News U.S.

US special election seen as litmus test on abortion rights

Georgia runoff Senate vote a new test for Biden
Source: Pixabay

A US special election Tuesday is being viewed as the last bellwether of the public mood on abortion ahead of November’s midterms, as Democrats seek to make reproductive rights a key issue in the campaign.

Voters in upstate New York are choosing a candidate to serve the final months of Democrat Antonio Delgado’s term in the House of Representatives, after he quit to become the Empire State’s lieutenant governor.

The battle for New York’s 19th Congressional — a swing district wedged between New York City and state capital Albany — comes two months after the Supreme Court sparked nationwide protests by ending the federally-guaranteed right to abortion.

Democrat Pat Ryan has sought to turn the vote — the last US special election before November — into a referendum on abortion access.

He has accused Republican Marc Molinaro and his party, who are against such access, of being “too extreme on women’s rights.”

“Choice is the ballot, but we won’t go back. Freedom is under attack, but it’s ours to defend. Our democracy is fragile, but we will fight for it,” Ryan said in a statement on the eve of the ballot.

Molinaro has also followed his party’s main political talking points, including on inflation, highlighting spiralling living costs in a campaign that has seen millions of dollars funneled on advertising.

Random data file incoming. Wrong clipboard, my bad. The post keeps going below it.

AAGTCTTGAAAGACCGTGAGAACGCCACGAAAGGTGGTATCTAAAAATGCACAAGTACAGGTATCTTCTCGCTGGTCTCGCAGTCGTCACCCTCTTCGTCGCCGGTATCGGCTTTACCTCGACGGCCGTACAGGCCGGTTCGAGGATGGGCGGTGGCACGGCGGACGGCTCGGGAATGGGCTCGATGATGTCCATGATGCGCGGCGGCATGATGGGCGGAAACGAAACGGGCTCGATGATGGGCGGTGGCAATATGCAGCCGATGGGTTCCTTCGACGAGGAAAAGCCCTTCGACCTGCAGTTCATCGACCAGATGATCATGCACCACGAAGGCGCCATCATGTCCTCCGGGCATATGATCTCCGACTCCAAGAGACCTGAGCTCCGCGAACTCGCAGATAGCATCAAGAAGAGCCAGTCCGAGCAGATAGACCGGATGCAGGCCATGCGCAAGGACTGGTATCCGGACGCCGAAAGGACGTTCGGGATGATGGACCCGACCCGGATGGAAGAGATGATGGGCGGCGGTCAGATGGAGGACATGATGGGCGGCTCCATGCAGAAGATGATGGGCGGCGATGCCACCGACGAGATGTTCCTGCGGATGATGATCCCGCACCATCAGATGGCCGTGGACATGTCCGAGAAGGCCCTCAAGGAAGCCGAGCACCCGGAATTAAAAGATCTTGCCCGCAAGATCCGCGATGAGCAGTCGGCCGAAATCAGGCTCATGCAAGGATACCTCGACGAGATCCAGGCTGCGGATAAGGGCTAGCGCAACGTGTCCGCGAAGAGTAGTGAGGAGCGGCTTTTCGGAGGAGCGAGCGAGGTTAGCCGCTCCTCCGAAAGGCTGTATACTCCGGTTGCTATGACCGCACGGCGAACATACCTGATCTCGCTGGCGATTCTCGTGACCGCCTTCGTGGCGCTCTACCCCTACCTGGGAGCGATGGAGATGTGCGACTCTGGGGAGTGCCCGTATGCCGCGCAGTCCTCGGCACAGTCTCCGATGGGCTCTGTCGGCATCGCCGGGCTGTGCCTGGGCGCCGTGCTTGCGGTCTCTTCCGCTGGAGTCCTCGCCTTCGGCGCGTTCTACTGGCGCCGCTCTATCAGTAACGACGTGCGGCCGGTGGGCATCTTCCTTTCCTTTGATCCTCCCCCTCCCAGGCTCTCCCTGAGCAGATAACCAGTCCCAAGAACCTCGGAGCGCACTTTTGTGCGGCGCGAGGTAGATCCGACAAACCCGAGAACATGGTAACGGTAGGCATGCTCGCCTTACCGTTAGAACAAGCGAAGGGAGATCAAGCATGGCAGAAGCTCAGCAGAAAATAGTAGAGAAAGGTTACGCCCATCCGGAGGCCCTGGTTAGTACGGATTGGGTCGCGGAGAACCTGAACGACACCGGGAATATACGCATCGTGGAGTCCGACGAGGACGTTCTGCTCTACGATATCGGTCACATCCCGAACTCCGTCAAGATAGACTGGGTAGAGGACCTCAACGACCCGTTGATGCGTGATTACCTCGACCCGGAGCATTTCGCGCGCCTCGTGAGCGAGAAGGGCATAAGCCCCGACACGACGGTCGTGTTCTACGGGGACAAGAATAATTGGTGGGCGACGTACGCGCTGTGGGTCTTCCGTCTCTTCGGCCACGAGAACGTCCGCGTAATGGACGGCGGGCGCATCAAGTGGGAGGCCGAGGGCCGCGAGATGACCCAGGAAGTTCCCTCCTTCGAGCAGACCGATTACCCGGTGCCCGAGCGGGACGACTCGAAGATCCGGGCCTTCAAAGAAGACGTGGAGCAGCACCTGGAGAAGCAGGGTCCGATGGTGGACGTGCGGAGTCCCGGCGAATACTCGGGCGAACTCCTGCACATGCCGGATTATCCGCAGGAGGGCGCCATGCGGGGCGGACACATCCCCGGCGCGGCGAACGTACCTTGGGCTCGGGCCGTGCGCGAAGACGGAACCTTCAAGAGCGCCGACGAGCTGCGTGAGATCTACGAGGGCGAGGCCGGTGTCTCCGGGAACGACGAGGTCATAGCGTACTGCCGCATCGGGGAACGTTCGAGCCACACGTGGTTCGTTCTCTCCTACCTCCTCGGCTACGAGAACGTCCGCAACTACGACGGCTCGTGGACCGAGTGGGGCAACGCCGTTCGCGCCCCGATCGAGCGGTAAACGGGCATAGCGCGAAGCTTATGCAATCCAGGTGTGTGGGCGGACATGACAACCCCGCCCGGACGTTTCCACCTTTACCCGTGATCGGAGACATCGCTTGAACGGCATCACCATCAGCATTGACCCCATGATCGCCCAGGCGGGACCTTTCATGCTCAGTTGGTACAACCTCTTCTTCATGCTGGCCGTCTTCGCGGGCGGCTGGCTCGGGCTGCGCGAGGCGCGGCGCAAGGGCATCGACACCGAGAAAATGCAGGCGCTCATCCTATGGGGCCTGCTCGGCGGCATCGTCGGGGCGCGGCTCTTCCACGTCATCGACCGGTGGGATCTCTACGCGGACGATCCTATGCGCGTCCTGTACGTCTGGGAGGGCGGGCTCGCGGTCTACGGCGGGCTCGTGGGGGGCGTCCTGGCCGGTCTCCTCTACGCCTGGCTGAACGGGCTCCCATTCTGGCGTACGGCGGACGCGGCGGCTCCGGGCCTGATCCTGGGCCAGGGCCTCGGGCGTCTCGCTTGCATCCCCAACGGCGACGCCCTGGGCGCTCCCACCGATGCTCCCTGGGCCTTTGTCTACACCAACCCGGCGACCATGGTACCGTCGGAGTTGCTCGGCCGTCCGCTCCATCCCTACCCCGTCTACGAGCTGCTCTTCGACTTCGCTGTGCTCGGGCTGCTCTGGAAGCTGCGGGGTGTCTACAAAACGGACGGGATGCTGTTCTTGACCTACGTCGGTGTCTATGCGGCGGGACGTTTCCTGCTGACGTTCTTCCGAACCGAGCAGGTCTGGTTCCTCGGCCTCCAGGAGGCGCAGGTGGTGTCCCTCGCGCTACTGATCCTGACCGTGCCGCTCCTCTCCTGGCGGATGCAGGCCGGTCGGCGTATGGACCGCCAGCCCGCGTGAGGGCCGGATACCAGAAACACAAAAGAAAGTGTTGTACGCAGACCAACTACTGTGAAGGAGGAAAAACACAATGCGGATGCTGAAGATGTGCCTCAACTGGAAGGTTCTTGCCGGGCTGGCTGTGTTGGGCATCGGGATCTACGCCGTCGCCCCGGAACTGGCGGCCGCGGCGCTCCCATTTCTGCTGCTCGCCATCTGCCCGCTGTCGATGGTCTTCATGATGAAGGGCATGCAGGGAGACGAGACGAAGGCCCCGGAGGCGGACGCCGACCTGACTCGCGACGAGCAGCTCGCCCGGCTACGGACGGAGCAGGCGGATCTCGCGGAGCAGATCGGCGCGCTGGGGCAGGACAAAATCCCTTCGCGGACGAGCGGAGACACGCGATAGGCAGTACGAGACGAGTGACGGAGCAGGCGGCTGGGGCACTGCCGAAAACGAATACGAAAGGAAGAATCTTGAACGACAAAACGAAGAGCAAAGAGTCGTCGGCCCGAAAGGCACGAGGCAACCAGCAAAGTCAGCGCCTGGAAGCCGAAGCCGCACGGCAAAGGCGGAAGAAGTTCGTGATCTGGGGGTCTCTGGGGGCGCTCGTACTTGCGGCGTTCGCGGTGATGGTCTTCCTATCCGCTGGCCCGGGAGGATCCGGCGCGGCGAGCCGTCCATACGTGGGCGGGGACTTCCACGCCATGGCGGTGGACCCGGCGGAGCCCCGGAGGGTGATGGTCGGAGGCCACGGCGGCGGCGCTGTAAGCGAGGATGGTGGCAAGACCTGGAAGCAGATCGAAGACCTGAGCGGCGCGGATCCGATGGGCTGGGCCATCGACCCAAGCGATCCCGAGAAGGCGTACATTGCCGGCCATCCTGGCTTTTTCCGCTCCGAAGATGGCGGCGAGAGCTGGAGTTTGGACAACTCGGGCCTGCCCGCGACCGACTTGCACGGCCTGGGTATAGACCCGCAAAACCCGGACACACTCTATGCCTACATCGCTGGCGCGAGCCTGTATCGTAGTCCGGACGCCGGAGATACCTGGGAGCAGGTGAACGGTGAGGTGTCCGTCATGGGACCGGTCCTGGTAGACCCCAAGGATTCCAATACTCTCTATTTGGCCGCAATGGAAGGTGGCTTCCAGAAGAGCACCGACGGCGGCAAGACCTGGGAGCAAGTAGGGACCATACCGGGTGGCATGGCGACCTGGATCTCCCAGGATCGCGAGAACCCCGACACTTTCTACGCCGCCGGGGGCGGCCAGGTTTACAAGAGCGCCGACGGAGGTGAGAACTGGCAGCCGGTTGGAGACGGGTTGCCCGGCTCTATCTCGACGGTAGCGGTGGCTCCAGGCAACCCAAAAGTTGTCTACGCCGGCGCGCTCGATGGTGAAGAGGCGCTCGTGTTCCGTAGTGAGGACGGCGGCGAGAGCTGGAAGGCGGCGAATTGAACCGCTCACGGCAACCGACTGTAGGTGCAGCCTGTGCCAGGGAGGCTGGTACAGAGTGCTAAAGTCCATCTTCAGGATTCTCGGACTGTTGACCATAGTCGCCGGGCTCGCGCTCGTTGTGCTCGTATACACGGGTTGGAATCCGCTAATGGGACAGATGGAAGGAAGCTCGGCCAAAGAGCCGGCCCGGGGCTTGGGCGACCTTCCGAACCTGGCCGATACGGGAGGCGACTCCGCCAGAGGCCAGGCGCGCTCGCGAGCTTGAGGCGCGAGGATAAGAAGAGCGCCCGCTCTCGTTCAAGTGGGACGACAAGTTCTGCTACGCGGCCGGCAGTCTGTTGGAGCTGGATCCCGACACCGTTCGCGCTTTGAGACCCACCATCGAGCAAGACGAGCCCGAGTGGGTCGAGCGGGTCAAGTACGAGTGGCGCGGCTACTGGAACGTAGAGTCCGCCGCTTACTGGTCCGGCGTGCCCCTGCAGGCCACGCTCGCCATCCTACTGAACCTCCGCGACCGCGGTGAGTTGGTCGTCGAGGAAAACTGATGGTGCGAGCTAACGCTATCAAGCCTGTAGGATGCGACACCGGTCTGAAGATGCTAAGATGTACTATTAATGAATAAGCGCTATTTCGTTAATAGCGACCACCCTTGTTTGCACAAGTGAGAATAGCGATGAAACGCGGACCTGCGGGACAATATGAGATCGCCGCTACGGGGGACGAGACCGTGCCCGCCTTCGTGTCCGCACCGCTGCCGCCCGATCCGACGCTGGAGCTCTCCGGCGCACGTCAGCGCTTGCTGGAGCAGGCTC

“We can send a message that enough is enough, that we care deeply about one another, that we are willing to work hard to solve the problems that face us, and that together we can overcome anything,” he said in his own election eve message.

President Joe Biden carried the district by fewer than two points in 2020, after Donald Trump took it by about seven points in 2016. Barack Obama won there in 2012.

Both candidates will be back on the ballot in November, but in different districts newly drawn in the latest round of redistricting.

The somewhat anachronistic system means Ryan — who has yet to be nominated to fight for a seat in the midterms — is on the ballot Tuesday in two districts for two separate seats for two different congresses.

New York is also holding several nominating contests — known as primary elections — including a vote pitting Democratic committee chairs Jerry Nadler and Carolyn Maloney against one another.

In Florida, Democrats pick their candidate to challenge Governor Ron DeSantis in November.

US voters will decide control of Congress in the midterm elections, with all 435 House seats up for grabs, as well as 35 of the 100 Senate seats and the governor’s mansion in 36 out of 50 states.


About the author


Agence France-Presse (AFP) is a French international news agency headquartered in Paris, France. Founded in 1835 as Havas, it is the world's oldest news agency.

Daily Newsletter